No, we sort of went in there and just – just any songs [that worked] – ‘Outback Justice’, I didn’t write that, and ‘West Australian Woman’ was Matt Scully and myself and Garth Porter in the studio, and that song sort of came out of something that Matt brought to the table, then we just worked from there and we made ‘West Australian Woman’. But I don’t think there was any sense of looking at [the album] and making certain we have everything, but we’re very glad that it’s got a lot of difference in it too. It’s got ‘Fire in the Hole’ and then others are rockier and then ‘The Ballad of Brigalow’, which is really like a yarn … so to have that diversity through the album, I’m very happy with it, yeah. Because when I first thought of doing an album, my idea was really a lot more acoustic and just very simple. And then Garth said, ‘Well, what audience do you want?” and I had to like it as well. So the rock bits got to come out on it and I’m really, really happy that we went with that too, it’s good.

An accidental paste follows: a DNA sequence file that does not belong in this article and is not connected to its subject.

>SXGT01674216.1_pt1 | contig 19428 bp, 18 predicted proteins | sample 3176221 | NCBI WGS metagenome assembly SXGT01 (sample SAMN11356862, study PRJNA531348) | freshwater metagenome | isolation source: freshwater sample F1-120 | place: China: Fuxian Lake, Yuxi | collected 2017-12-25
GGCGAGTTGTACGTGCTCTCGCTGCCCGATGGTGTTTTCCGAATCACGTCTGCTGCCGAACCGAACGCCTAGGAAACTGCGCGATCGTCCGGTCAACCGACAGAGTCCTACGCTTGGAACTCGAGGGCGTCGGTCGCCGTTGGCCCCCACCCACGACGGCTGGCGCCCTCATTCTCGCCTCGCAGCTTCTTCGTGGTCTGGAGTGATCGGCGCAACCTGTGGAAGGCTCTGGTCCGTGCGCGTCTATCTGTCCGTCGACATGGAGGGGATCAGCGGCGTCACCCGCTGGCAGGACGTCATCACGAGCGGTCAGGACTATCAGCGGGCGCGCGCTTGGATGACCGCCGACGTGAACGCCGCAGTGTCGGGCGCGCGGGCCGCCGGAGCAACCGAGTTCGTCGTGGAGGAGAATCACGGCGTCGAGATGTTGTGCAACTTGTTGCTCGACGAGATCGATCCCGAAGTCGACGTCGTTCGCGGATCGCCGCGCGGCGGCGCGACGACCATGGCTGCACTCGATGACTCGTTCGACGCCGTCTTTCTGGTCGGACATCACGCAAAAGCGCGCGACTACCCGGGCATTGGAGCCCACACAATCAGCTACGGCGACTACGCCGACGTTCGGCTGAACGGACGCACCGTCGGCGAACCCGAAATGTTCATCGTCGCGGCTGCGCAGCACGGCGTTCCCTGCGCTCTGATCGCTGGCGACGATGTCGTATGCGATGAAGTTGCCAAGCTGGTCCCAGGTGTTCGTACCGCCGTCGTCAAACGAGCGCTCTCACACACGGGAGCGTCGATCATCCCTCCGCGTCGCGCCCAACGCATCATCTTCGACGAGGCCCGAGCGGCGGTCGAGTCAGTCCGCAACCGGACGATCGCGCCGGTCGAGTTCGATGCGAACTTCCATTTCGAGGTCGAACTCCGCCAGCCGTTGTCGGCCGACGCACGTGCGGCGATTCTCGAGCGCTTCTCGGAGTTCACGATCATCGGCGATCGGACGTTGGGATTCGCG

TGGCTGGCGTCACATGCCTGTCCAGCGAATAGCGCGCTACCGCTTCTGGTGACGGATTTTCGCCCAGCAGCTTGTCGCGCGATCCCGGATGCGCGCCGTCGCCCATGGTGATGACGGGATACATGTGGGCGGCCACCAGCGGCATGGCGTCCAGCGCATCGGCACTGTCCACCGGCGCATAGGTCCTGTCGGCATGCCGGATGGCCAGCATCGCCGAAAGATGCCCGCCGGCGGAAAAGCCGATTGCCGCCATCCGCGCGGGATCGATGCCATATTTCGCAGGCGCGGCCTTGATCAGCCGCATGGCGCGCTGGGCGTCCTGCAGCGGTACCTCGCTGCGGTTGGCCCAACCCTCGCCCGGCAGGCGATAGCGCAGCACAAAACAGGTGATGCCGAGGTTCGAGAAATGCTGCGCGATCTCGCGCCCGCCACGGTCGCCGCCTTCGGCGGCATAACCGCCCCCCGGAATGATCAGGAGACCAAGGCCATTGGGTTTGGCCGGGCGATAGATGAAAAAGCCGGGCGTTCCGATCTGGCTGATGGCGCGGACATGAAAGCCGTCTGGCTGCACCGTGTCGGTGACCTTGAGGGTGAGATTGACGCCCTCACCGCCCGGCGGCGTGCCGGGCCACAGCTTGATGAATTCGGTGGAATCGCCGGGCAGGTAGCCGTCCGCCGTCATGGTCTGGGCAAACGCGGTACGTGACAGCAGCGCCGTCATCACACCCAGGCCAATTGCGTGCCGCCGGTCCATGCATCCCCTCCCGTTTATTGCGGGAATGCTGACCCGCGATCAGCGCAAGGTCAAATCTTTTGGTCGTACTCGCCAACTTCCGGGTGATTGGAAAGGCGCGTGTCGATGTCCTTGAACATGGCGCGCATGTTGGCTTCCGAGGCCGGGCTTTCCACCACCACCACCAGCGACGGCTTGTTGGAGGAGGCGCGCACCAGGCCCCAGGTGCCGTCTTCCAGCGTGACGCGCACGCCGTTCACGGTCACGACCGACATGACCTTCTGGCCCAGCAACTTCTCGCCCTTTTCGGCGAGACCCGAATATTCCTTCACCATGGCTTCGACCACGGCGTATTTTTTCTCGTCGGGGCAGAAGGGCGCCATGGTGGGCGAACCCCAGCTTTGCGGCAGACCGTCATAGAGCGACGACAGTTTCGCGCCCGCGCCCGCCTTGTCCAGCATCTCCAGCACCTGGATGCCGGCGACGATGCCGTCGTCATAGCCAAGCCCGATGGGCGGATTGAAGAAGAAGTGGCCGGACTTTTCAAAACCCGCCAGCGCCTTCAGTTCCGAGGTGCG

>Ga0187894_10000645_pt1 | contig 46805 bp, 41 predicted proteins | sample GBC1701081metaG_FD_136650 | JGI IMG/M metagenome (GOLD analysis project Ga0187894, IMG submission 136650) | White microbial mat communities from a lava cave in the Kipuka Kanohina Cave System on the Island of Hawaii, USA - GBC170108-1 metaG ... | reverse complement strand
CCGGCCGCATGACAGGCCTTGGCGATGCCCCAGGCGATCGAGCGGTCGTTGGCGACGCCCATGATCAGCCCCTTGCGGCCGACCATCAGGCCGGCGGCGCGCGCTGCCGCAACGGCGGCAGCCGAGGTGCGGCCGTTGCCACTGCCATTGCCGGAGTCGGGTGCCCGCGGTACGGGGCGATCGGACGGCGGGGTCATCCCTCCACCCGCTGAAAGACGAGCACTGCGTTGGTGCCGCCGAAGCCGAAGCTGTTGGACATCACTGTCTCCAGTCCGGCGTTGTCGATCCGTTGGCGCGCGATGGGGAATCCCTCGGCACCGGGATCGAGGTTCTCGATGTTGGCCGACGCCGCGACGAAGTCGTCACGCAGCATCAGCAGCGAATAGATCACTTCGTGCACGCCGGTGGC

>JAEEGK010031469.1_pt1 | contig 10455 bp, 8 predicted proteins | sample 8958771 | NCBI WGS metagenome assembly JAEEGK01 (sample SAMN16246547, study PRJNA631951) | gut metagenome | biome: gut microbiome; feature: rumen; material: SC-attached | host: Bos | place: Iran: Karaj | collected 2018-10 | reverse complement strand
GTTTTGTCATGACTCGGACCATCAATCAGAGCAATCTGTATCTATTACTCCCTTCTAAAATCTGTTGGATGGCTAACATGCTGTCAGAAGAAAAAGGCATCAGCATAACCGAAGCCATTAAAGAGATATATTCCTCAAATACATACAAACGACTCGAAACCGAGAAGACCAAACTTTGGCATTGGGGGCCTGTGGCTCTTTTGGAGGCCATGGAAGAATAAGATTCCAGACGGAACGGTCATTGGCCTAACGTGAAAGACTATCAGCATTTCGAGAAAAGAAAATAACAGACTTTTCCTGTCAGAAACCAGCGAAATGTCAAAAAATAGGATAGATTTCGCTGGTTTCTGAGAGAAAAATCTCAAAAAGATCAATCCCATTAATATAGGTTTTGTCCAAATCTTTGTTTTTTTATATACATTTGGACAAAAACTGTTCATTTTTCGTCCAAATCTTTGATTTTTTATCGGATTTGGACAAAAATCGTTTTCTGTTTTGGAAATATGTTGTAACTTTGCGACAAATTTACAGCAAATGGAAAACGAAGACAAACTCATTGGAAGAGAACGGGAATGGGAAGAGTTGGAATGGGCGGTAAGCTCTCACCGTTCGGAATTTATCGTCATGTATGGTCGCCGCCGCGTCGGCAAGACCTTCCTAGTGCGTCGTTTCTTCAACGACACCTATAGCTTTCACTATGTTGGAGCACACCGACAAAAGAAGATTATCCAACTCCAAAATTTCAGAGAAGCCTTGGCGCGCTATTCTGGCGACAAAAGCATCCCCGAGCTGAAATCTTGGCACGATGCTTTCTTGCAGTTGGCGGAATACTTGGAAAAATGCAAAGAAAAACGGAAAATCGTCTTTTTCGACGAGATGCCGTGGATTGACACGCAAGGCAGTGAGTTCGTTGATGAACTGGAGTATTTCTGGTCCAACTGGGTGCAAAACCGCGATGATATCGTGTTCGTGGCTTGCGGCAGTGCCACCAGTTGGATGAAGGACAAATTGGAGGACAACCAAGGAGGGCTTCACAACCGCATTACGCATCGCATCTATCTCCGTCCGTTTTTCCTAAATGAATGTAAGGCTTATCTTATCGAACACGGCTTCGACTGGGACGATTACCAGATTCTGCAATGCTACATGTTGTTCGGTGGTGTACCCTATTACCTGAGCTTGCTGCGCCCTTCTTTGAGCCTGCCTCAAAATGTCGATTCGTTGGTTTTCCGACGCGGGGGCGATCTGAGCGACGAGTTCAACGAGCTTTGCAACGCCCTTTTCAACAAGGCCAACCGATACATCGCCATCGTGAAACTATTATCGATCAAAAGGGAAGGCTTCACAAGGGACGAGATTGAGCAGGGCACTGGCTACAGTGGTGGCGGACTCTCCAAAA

Well, it is an entertainment genre. A lot of people like country music because they’re working on properties all day and they like to come in and be entertained.
So there are, I think, a lot of country performers who have that balance of the softer songs and the harder songs. But in terms of working all day – you’ve got a young family and you’re working a day job and a night job. Is there any space in there to be creative? Do you have little pockets of time to yourself?
Little pockets, yeah. Little tiny pockets.
Do you have one kid, two kids?
One, yeah, she’s nearly eight months old.
Right. So a lot of late nights …
It’s not too bad, Tara’s [Corey’s wife] pretty good like that because I sleep through, I’m a pretty heavy sleeper [laughs]. She wakes up mainly.
So that’s how you maintain your sanity.
Yeah, because I’ve got to get up early.